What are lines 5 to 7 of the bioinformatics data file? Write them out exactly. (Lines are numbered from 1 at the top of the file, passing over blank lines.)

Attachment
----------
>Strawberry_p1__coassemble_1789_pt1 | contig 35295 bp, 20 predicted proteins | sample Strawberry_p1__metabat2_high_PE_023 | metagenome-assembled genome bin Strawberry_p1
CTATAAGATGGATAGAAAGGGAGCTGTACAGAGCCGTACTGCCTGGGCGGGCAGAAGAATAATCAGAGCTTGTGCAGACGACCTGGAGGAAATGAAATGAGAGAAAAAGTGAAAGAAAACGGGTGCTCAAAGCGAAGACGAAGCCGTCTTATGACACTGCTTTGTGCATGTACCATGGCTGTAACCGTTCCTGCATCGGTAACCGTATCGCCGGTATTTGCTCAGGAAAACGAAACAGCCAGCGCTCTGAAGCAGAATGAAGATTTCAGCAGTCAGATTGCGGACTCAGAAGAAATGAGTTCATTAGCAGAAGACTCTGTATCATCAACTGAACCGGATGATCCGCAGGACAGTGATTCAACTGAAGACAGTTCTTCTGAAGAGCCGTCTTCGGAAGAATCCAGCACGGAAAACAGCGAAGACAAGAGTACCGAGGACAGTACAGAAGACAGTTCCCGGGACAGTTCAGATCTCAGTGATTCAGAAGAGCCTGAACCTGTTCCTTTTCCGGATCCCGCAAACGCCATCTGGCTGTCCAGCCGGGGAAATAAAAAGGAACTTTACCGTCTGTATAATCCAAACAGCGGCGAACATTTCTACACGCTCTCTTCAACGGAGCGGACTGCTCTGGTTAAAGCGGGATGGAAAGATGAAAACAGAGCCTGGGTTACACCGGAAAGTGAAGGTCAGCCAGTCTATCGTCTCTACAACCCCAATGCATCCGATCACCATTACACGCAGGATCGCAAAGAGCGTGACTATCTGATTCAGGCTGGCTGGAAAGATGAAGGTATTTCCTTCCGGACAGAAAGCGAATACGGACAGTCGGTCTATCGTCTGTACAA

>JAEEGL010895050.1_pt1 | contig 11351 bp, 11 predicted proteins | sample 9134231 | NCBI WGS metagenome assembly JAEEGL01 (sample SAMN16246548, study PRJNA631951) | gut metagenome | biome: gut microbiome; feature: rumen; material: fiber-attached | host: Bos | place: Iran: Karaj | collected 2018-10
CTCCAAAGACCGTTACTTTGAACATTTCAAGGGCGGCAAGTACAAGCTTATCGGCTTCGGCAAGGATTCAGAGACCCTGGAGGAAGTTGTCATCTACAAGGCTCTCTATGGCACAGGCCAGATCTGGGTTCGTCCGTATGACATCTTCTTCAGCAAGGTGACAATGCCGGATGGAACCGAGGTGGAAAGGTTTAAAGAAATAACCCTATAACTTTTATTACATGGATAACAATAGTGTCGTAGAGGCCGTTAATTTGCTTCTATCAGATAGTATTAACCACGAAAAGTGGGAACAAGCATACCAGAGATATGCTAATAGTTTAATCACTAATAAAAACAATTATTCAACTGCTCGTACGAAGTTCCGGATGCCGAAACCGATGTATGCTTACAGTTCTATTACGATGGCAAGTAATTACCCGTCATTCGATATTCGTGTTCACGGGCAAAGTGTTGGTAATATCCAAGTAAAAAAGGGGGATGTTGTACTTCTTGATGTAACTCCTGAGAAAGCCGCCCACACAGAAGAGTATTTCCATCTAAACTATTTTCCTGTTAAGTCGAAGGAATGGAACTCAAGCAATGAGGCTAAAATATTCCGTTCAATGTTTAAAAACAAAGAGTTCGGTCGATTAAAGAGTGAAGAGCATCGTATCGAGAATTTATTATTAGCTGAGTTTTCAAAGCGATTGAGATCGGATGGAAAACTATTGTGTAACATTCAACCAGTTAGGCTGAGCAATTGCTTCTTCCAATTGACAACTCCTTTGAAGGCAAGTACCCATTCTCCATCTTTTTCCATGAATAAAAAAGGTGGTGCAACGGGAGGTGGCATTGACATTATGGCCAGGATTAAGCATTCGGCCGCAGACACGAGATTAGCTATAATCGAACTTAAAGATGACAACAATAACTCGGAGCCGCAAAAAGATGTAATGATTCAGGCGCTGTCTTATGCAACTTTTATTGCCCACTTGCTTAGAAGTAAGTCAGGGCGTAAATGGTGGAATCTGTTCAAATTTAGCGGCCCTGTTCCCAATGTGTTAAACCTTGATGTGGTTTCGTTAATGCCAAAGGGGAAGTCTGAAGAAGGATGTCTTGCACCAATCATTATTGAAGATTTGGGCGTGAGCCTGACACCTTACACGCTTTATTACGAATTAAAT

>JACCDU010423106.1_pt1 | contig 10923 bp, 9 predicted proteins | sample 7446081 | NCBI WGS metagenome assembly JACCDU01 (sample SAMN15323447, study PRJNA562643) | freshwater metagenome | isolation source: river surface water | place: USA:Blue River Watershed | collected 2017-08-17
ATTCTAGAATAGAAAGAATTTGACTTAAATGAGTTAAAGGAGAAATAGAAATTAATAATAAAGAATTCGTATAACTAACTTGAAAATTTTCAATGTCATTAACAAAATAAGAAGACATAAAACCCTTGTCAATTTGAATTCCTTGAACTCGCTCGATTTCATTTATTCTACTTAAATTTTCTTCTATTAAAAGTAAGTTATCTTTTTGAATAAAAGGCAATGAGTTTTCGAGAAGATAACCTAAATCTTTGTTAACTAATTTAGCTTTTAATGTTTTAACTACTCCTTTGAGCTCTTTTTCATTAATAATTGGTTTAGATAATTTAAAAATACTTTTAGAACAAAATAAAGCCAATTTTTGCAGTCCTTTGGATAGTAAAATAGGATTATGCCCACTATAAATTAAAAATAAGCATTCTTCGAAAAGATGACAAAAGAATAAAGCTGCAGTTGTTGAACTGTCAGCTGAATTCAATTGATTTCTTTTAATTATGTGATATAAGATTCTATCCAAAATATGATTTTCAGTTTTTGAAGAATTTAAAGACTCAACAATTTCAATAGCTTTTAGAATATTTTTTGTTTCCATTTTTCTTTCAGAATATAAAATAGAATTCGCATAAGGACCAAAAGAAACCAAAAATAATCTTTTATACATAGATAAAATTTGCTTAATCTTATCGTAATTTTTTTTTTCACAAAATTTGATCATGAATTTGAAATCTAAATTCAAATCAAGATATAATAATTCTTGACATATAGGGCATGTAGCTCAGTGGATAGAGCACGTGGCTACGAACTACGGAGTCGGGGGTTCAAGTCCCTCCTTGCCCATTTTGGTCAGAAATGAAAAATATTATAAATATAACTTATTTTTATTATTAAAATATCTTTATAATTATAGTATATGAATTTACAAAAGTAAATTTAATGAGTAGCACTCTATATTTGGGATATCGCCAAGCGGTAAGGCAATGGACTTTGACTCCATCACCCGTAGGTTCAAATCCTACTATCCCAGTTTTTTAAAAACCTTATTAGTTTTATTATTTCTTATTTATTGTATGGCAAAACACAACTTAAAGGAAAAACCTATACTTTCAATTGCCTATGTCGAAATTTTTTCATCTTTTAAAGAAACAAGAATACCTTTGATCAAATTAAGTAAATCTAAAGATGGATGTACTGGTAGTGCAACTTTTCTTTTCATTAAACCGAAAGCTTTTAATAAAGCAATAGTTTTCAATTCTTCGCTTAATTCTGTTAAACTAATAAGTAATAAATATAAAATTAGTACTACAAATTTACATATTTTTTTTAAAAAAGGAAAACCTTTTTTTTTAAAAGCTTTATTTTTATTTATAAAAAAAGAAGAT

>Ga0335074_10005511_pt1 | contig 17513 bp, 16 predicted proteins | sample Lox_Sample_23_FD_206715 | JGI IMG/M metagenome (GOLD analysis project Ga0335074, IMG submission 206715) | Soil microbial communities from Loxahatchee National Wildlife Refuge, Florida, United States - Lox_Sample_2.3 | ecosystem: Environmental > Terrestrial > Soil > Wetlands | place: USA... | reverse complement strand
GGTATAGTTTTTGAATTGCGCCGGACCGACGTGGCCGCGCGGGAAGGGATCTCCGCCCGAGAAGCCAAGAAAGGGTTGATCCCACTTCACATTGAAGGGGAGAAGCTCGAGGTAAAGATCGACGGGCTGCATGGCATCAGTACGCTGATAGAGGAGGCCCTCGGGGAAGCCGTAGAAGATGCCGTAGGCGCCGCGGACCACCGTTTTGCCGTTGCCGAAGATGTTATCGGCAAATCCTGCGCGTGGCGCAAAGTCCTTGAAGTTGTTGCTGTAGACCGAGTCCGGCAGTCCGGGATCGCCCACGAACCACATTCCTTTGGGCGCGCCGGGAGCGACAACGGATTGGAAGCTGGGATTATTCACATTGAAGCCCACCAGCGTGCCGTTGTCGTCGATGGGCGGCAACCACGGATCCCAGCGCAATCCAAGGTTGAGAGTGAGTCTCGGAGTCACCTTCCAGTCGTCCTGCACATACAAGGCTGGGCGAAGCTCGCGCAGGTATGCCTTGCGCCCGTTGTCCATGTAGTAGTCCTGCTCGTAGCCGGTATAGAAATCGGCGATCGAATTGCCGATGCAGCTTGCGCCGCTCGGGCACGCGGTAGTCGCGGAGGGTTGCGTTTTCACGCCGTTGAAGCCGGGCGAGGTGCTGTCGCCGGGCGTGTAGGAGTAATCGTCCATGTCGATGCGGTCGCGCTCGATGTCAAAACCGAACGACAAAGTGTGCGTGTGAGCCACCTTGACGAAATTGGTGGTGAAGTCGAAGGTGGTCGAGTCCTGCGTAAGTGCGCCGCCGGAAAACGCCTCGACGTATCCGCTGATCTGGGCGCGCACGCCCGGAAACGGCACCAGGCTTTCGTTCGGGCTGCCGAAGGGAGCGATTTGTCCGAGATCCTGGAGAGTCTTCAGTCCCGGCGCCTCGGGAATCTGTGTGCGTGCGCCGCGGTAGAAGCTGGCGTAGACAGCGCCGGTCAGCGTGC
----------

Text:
>JACCDU010423106.1_pt1 | contig 10923 bp, 9 predicted proteins | sample 7446081 | NCBI WGS metagenome assembly JACCDU01 (sample SAMN15323447, study PRJNA562643) | freshwater metagenome | isolation source: river surface water | place: USA:Blue River Watershed | collected 2017-08-17
ATTCTAGAATAGAAAGAATTTGACTTAAATGAGTTAAAGGAGAAATAGAAATTAATAATAAAGAATTCGTATAACTAACTTGAAAATTTTCAATGTCATTAACAAAATAAGAAGACATAAAACCCTTGTCAATTTGAATTCCTTGAACTCGCTCGATTTCATTTATTCTACTTAAATTTTCTTCTATTAAAAGTAAGTTATCTTTTTGAATAAAAGGCAATGAGTTTTCGAGAAGATAACCTAAATCTTTGTTAACTAATTTAGCTTTTAATGTTTTAACTACTCCTTTGAGCTCTTTTTCATTAATAATTGGTTTAGATAATTTAAAAATACTTTTAGAACAAAATAAAGCCAATTTTTGCAGTCCTTTGGATAGTAAAATAGGATTATGCCCACTATAAATTAAAAATAAGCATTCTTCGAAAAGATGACAAAAGAATAAAGCTGCAGTTGTTGAACTGTCAGCTGAATTCAATTGATTTCTTTTAATTATGTGATATAAGATTCTATCCAAAATATGATTTTCAGTTTTTGAAGAATTTAAAGACTCAACAATTTCAATAGCTTTTAGAATATTTTTTGTTTCCATTTTTCTTTCAGAATATAAAATAGAATTCGCATAAGGACCAAAAGAAACCAAAAATAATCTTTTATACATAGATAAAATTTGCTTAATCTTATCGTAATTTTTTTTTTCACAAAATTTGATCATGAATTTGAAATCTAAATTCAAATCAAGATATAATAATTCTTGACATATAGGGCATGTAGCTCAGTGGATAGAGCACGTGGCTACGAACTACGGAGTCGGGGGTTCAAGTCCCTCCTTGCCCATTTTGGTCAGAAATGAAAAATATTATAAATATAACTTATTTTTATTATTAAAATATCTTTATAATTATAGTATATGAATTTACAAAAGTAAATTTAATGAGTAGCACTCTATATTTGGGATATCGCCAAGCGGTAAGGCAATGGACTTTGACTCCATCACCCGTAGGTTCAAATCCTACTATCCCAGTTTTTTAAAAACCTTATTAGTTTTATTATTTCTTATTTATTGTATGGCAAAACACAACTTAAAGGAAAAACCTATACTTTCAATTGCCTATGTCGAAATTTTTTCATCTTTTAAAGAAACAAGAATACCTTTGATCAAATTAAGTAAATCTAAAGATGGATGTACTGGTAGTGCAACTTTTCTTTTCATTAAACCGAAAGCTTTTAATAAAGCAATAGTTTTCAATTCTTCGCTTAATTCTGTTAAACTAATAAGTAATAAATATAAAATTAGTACTACAAATTTACATATTTTTTTTAAAAAAGGAAAACCTTTTTTTTTAAAAGCTTTATTTTTATTTATAAAAAAAGAAGAT

>Ga0335074_10005511_pt1 | contig 17513 bp, 16 predicted proteins | sample Lox_Sample_23_FD_206715 | JGI IMG/M metagenome (GOLD analysis project Ga0335074, IMG submission 206715) | Soil microbial communities from Loxahatchee National Wildlife Refuge, Florida, United States - Lox_Sample_2.3 | ecosystem: Environmental > Terrestrial > Soil > Wetlands | place: USA... | reverse complement strand